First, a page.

Father Federico Lombardi SJ, head of the Holy See Press Office, said every Pope who has visited Kraków in the past has gone on to Auschwitz to pay their respects to the millions of Jewish people and others murdered in the Holocaust.
This included Pope Benedict, from Germany, and Pope John Paul II, from Poland.
Speaking during the presentation of a book, We were Jews: That was our only crime, by Ester and Alberto Mieli in which Alberto, a 90-year-old Holocaust survivor, relates to Ester, his granddaughter, the terrible experience of her deportation, Father Lombardi said the visit by the Pope was "highly likely".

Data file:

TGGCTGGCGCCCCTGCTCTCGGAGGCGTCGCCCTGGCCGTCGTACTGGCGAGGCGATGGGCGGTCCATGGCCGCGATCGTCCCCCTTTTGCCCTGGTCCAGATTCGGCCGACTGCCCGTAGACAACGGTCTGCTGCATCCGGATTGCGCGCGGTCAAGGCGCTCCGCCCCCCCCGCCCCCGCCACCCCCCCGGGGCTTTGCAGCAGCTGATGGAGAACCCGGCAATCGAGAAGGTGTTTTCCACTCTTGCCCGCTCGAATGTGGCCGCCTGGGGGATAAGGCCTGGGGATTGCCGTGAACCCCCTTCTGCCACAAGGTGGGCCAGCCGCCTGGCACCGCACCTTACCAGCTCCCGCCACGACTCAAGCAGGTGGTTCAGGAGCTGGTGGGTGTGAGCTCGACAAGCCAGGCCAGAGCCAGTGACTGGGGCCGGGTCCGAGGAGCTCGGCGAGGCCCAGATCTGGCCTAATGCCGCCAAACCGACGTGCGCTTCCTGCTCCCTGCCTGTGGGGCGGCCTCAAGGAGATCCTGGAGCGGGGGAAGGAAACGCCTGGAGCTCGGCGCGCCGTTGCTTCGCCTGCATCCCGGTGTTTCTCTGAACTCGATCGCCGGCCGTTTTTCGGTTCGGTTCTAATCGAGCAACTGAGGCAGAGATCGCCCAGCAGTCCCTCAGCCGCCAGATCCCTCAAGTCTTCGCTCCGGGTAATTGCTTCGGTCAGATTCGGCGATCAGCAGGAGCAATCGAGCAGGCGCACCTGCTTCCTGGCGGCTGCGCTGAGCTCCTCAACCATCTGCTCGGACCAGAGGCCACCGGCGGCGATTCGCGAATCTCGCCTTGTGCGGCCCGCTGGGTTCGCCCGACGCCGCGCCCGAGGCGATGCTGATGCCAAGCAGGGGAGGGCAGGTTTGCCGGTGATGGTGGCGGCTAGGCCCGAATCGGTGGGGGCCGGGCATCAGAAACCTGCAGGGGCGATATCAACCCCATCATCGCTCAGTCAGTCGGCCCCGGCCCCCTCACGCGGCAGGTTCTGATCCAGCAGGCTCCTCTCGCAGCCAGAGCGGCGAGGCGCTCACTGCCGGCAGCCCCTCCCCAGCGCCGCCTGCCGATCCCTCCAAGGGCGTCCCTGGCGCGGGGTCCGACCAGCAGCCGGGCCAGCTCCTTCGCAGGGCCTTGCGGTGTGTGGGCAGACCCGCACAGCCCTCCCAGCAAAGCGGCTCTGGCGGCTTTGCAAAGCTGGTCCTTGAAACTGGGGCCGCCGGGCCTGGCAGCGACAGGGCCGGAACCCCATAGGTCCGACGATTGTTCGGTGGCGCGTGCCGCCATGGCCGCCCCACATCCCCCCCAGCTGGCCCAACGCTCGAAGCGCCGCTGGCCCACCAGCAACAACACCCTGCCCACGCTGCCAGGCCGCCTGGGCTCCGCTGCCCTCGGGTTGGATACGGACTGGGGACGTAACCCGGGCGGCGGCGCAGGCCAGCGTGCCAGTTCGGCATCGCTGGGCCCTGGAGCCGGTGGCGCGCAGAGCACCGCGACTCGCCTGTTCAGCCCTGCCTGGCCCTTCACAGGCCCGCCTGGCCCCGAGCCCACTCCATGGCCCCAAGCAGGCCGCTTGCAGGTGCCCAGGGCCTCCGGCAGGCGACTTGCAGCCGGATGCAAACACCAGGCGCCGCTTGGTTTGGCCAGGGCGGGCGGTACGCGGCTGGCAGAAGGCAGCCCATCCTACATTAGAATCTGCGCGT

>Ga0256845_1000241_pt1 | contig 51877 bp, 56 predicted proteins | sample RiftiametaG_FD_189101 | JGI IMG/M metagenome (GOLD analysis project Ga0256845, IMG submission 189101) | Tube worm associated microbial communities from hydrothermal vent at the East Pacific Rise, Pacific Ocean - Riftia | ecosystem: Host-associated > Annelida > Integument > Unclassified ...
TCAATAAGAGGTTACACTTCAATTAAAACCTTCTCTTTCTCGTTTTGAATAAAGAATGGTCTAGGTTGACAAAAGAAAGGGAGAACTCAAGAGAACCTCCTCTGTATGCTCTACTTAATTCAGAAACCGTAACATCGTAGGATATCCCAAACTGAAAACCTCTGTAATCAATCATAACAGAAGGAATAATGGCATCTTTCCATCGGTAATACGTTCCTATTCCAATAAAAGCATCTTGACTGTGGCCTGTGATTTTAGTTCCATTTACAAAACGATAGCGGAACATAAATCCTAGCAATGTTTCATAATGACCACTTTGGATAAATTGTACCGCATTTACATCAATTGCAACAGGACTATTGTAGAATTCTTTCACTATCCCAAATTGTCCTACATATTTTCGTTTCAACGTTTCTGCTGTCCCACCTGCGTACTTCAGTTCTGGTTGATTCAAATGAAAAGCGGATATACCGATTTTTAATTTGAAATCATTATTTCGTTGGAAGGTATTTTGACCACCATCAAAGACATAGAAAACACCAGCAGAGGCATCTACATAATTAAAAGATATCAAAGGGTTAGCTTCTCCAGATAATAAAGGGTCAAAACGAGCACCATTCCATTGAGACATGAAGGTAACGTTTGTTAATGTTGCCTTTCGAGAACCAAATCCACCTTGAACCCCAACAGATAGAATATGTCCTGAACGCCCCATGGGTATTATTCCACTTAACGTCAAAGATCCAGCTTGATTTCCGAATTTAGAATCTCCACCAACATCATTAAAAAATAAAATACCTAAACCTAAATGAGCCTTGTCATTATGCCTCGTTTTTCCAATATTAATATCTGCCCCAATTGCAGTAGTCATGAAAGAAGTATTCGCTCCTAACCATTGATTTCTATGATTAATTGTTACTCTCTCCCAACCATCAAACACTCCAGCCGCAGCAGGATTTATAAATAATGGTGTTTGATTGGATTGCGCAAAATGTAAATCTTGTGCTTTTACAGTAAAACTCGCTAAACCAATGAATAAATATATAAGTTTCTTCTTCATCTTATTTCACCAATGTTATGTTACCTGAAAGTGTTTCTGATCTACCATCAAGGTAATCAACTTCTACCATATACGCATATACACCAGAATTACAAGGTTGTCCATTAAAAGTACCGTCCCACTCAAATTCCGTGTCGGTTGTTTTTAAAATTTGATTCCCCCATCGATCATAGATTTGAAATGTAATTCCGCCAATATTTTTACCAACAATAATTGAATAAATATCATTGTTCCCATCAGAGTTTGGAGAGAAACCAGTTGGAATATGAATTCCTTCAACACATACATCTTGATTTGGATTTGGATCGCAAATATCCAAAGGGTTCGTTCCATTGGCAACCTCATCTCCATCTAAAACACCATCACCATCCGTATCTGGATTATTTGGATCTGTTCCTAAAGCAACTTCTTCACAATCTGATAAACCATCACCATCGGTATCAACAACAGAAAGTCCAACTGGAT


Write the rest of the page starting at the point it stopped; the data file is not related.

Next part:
Auschwitz is about 65 km from Kraków.
Fr Lombardi expressed "deep emotion" at the fact that International Holocaust Day could be experienced at the Vatican, with one of the few living survivors of the concentration camps. He also recalled the visits of St John Paul II, Benedict XVI and Pope Francis to the Yad Vashem Holocaust Memorial in Jerusalem, and the speeches of John Paul and Benedict at Auschwitz. He said he thought it would not be long before Pope Francis would also have a chance to speak there, Vatican Radio reported.
Polish President Andrzej Duda met Pope Francis in November and said then that the Pope had asked to visit Auschwitz. Duda said: "This is a cause of great joy for us, the possibility to host the pope in Poland. He asked to visit Auschwitz and to pray there for the memory of the victims."
On a visit to the synagogue in Rome this month, Pope Francis said the tragedy of the Holocaust should remind everyone of the need for the "maximum vigilance" in defending human rights.